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New hope for critically endangered Northern Hairy-nosed Wombat

10 May. 2022
Queensland Government

The Wombat Foundation have been awarded a $248,000 grant through the Federal Government’s Environment Restoration Fund to protect and expand Australia’s critically endangered Northern Hairy-nosed Wombat population. Queensland’s Department of Environment and Science (DES) and Australian Wildlife Conservancy (AWC) are partners in the grant.

Over the last 30 years, the DES-led recovery program – supported by Glencore and The Wombat Foundation – has seen great success with wombat numbers increasing from 35 to more than 300 animals at Epping Forest National Park (EFNP) in central Queensland and a second population established at Richard Underwood Nature Refuge (RUNR) in southern Queensland. This increase is attributable to the recovery program’s admirable efforts to improve ecological knowledge of the Northern Hairy-nosed Wombat, protect habitat, exclude predators, secure resources and in establishing the second population at RUNR.

Northern Hairy-nosed Wombat Northern Hairy-nosed Wombat. Queensland Government

AWC is a new partner in the project, and collaborative efforts will deliver crucial on-ground actions to reinforce the dog-proof fence at EFNP, support the two last remaining populations at EFNP and RUNR, and contribute towards the reintroduction of the Northern Hairy-nosed Wombat to a third site.

AWC ecologists, DES scientists and volunteers have been on the ground at RUNR this month, conducting health checks and collecting genetic samples for analysis. This is an exciting training opportunity for AWC scientists, as the conservation organisation will take over research and management responsibilities of the DES Northern Hairy-nosed Wombat Recovery Program, working alongside the brilliant volunteers who are part of DES’s caretaker program.

To improve the genetic diversity of the RUNR population, up to four wombats will be translocated from EPFNP to RUNR over the coming months by DES, with on-ground support of AWC ecologists. GPS monitoring of these wombats will provide key insights into survivorship, movement, and any interactions with the extant Northern Hairy-nosed Wombats. This knowledge will help inform the founding of a third population at a new site in the future as well as the long-term management of the species.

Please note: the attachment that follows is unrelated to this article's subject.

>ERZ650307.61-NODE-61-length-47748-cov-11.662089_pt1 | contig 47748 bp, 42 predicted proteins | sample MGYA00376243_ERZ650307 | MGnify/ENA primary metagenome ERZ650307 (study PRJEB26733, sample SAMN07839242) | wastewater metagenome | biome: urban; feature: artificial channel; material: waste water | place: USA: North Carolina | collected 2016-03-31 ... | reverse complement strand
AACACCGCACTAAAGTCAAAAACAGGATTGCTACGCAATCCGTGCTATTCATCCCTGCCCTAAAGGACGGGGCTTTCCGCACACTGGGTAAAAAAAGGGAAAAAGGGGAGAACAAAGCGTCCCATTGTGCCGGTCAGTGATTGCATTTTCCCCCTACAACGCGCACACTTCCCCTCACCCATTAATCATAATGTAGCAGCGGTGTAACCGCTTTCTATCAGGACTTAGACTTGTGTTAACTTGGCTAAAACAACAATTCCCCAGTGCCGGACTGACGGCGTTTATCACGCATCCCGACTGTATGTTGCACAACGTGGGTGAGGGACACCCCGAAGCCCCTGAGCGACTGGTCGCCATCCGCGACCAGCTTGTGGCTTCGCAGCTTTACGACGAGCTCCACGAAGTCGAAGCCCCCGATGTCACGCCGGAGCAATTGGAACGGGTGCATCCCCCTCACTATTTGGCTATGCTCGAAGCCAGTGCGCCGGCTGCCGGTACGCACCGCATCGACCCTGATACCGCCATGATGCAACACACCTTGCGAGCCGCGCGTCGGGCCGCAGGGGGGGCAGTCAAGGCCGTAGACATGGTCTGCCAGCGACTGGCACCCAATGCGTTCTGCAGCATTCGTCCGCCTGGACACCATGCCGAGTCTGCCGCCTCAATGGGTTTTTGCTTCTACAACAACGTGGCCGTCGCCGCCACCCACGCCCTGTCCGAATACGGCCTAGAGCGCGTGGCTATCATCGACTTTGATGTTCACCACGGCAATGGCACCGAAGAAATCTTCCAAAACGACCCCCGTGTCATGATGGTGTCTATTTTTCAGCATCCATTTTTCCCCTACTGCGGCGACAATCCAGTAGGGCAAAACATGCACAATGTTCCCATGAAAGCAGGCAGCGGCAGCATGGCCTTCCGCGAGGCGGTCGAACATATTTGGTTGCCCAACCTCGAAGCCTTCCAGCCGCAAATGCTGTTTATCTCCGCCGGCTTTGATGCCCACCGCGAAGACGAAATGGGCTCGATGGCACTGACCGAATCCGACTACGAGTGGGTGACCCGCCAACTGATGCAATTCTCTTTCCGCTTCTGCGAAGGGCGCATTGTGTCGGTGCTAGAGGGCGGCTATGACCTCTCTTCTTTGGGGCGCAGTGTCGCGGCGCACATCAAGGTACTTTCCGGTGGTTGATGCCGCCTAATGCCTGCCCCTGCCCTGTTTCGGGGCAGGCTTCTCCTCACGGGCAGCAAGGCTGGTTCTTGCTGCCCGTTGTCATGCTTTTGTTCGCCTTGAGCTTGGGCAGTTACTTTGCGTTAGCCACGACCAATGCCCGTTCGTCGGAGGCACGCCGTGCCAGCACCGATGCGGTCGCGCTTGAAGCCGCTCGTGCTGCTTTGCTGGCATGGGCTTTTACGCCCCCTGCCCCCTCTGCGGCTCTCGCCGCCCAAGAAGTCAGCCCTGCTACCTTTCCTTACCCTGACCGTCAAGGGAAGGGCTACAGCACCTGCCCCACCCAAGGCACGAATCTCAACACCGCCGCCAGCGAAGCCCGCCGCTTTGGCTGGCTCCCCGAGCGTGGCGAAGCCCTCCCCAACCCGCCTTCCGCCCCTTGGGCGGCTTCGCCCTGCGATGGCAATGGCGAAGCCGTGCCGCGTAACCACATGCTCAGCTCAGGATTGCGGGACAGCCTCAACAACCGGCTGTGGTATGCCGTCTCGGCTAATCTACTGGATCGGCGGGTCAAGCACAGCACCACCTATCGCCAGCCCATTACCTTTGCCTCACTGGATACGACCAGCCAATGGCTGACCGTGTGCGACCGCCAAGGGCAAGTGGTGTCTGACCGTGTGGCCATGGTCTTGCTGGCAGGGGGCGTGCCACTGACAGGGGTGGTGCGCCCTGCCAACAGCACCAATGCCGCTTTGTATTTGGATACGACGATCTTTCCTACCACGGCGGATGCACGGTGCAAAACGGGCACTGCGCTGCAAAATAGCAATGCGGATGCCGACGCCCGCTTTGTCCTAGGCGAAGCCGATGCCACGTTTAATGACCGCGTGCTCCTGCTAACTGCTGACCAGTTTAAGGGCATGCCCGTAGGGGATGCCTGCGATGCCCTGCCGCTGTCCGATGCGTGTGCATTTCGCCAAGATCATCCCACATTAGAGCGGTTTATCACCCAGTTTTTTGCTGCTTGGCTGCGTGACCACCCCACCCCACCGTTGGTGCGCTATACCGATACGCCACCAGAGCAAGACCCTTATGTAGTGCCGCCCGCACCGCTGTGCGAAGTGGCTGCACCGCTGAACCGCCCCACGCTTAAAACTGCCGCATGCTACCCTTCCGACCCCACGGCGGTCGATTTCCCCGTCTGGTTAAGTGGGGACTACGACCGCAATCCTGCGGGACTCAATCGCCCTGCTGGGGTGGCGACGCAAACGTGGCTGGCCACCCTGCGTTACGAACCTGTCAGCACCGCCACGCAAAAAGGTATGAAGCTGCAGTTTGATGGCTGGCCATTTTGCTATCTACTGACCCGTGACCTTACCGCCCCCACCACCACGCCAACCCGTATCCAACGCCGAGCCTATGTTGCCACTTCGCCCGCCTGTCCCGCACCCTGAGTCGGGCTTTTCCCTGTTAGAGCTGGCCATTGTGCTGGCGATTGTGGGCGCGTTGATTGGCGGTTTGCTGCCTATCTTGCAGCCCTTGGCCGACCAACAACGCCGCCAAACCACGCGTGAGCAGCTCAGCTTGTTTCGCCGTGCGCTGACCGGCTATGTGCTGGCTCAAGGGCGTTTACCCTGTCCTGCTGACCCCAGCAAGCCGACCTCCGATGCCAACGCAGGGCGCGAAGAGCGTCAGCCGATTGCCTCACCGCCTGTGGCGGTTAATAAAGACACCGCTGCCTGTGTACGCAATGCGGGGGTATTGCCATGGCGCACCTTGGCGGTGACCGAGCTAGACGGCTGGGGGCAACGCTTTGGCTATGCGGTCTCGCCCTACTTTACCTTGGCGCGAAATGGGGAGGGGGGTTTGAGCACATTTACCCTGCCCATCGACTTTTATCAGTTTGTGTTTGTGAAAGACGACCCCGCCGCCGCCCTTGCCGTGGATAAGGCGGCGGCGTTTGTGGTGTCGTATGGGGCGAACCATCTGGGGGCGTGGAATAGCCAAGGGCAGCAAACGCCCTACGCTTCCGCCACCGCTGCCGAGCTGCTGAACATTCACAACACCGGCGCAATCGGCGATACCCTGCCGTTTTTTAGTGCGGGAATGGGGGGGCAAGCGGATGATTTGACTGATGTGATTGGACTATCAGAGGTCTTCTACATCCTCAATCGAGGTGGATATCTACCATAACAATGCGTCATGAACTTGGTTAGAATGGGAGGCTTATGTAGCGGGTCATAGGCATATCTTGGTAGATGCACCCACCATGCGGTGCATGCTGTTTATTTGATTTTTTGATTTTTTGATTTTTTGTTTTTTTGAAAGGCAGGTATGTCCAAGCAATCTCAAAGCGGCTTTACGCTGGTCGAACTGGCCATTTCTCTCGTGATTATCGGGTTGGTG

Richard Underwood Nature Refuge trapping Richard Underwood Nature Refuge trapping. Brad Leue/AWC

Dr Alexander Watson, Australian Wildlife Regional Ecologist, is one of four key AWC staff members working on the project.

‘It’s great to see the team working together on the ground at the refuge. Northern Hairy-nosed Wombats are one of Australia’s most endangered animals, which makes working with them very special’ explained Dr Watson. ‘Trapping them is unlike anything you’ve seen. Due to their large size, cage traps have to be specially built as well as GPS collars for monitoring.’

‘AWC is really proud to be involved in this collaborative project to save the Northern Hairy-nosed Wombat and will bring to the table many years of experience as a leading proponent of native mammal reintroductions in Australia,’ said Dr Watson.

The increase in Northern Hairy-nosed Wombat numbers over the last 30 years is a hopeful sign for the species, but, with more than 95% of the population at one location (EFNP), the wombat remains one of the most critically threatened mammals in the world. This new project aims to change that.

Northern Hairy-nosed Wombat mother and joey Northern Hairy-nosed Wombat mother and joey. Queensland Government

The Northern Hairy-nosed Wombat is one of the 100 priority threatened species under the Threatened Species Strategy Action Plan 2021-2026. At an average of 32 kilograms and one metre in length, the Northern Hairy-nosed Wombat is Australia’s largest wombat and the largest herbivorous burrowing mammal in the world. They live in extensive burrow systems – one mapped burrow system included over 90 metres of tunnels – and sleep up to 18 hours a day.

Once widespread in the semi-arid zone of eastern Australia, threats like habitat loss, predation, competition and climate change have seen the Northern Hairy-nosed Wombat distribution retract to just one population in central Queensland and a reintroduced population in southern Queensland. One of the highest priorities identified of the collaborative project will be establishing a third population.

The $248,000 Environment Restoration Fund grant to The Wombat Foundation, with in-kind contributions from The Wombat Foundation, DES and AWC will be transformative for the conservation of the Northern Hairy-nosed Wombat.

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Wayne Lawler/AWC
Wayne Lawler/AWC
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